Joshua:
So we’re going to dive right in here. The first thing we’re going to do is level set on SOAR. Let’s talk about what it is, the components that make it up and then the advantages you get from it. Right? So let’s talk about the first components. And the way we see SOAR, security orchestration, automation and response, the way we feed that is breaked out into three different parts that is threat intelligence, security orchestration and automation, and then it’s security incident response, and that’s logical. It makes total sense, right?

Joshua:
So what we have is threat intelligence. What is the threat? How do we find where the threat is at? How do we know what that is? Then once we get it, we have to have some idea of what to do with it, right? So it’s easy to identify something. Well, maybe it’s not that easy, but once you identify something, you have to do something with it. You have to say in your environment, I found something bad. How do I treat this? How do I act now?

Joshua:
So the security orchestration automation helps with that. One of the things it does is that it’s able to build a logical bridge between finding the problem, finding the issue or the malicious action, finding that, and then bridging the gap between that and actually responding to it. That’s what the security orchestration automation does. So let’s take those two terms really quick and let’s break those two down because we hear that a lot with our customers. We hear the interchangeability between them a lot. What is orchestration or they’ll use orchestration for automation, automation for orchestration and we hear a lot of that.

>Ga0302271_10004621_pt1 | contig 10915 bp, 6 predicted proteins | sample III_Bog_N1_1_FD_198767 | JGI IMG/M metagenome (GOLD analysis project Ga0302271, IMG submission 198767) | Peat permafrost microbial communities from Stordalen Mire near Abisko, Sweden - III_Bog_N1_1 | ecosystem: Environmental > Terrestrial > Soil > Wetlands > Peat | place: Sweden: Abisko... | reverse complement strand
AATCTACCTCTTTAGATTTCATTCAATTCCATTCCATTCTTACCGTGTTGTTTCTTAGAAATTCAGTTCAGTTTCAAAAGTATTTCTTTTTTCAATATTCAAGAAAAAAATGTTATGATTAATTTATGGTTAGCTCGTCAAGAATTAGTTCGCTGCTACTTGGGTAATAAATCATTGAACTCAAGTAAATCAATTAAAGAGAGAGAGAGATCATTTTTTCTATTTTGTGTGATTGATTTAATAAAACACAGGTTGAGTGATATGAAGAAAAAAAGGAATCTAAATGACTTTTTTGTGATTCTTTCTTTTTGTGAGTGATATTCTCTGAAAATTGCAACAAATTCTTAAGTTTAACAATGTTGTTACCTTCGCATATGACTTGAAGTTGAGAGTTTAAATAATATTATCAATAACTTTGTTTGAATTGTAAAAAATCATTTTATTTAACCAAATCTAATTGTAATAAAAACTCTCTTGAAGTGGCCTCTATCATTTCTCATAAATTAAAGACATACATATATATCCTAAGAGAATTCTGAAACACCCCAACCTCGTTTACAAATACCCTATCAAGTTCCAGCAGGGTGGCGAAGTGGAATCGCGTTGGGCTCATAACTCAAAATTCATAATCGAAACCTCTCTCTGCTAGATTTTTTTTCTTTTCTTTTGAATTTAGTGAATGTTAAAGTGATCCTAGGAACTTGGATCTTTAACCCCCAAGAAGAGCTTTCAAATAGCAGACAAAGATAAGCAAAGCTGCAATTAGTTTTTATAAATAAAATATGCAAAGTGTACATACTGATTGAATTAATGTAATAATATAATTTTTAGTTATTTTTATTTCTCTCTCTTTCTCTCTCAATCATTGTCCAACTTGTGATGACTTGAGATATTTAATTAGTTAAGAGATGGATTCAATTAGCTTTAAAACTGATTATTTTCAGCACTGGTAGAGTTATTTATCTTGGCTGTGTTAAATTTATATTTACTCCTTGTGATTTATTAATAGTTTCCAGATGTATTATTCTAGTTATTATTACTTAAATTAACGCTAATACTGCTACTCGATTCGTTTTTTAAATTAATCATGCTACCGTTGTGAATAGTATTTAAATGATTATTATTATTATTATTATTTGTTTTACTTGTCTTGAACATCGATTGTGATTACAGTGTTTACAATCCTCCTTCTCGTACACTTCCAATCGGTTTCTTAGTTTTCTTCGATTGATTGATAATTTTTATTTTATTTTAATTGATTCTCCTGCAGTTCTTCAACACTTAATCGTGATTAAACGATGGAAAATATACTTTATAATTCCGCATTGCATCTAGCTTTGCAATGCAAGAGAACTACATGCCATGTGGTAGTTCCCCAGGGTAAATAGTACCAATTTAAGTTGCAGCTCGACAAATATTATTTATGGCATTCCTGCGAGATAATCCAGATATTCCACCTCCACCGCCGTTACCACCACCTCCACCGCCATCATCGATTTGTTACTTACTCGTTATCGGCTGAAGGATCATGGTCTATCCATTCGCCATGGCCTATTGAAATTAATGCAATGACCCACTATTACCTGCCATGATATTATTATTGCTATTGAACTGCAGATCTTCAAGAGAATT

Joshua:
So let’s define those two really quick. Automation is simply a task that is being done, a repetitive process that’s being done over and over and we can do it without human intervention. So if we were to really boil it down, we would say automation is a single task that can go over and over and over and over again. Orchestration is going to be of the logical process of these automation tasks. So when you orchestrate something, you build out logically this task runs and this task runs or something is met in one automation task, we can kick off another.

Joshua:
So that’s the way we’re going to define. And when we talk about those two terminology through this Webinar, that’s what we’re going to mean when we talk about the two. So that’s the difference between automation and orchestration. Then we get to security incidents response. That’s the third part of SOAR that we’re talking about here. So that’s the logical, we found the threat, the security automation and orchestration has mapped us to what to do now. And that’s a security incident response. So again, like I said earlier, when you find a threat, when you find that something is wrong or something malicious is happening in your environment what you want to do is you want to do something about it. How do you respond properly to that threat?

Joshua:
So that’s the three components of SOAR. That’s how we’re defining them and we’re looking at them and we are looking at them and we’re saying, “Okay, this is what it is and how do we interact with that now, right.” So how do we interact and integrate with that? But first just talk about the benefits. What benefits do we get through having a SOAR in our environment? Well, I think they’re all pretty obvious, right? One, it binds up the threat hunting and incident response together.

Joshua:
So SOAR is able to say through an automated orchestrated process that now that I’ve found something, what do I need to do? So by automating that we add speed to the process, we’re able to save bad IP one. Somebody is doing something from this IP, or I have an IOT device out in my factory area that is beaconing to some malicious IP and we need to stop it. We need to cut it out now. So we know there’s malicious activity. We need to put it into it. SOAR enables that and speeds that up.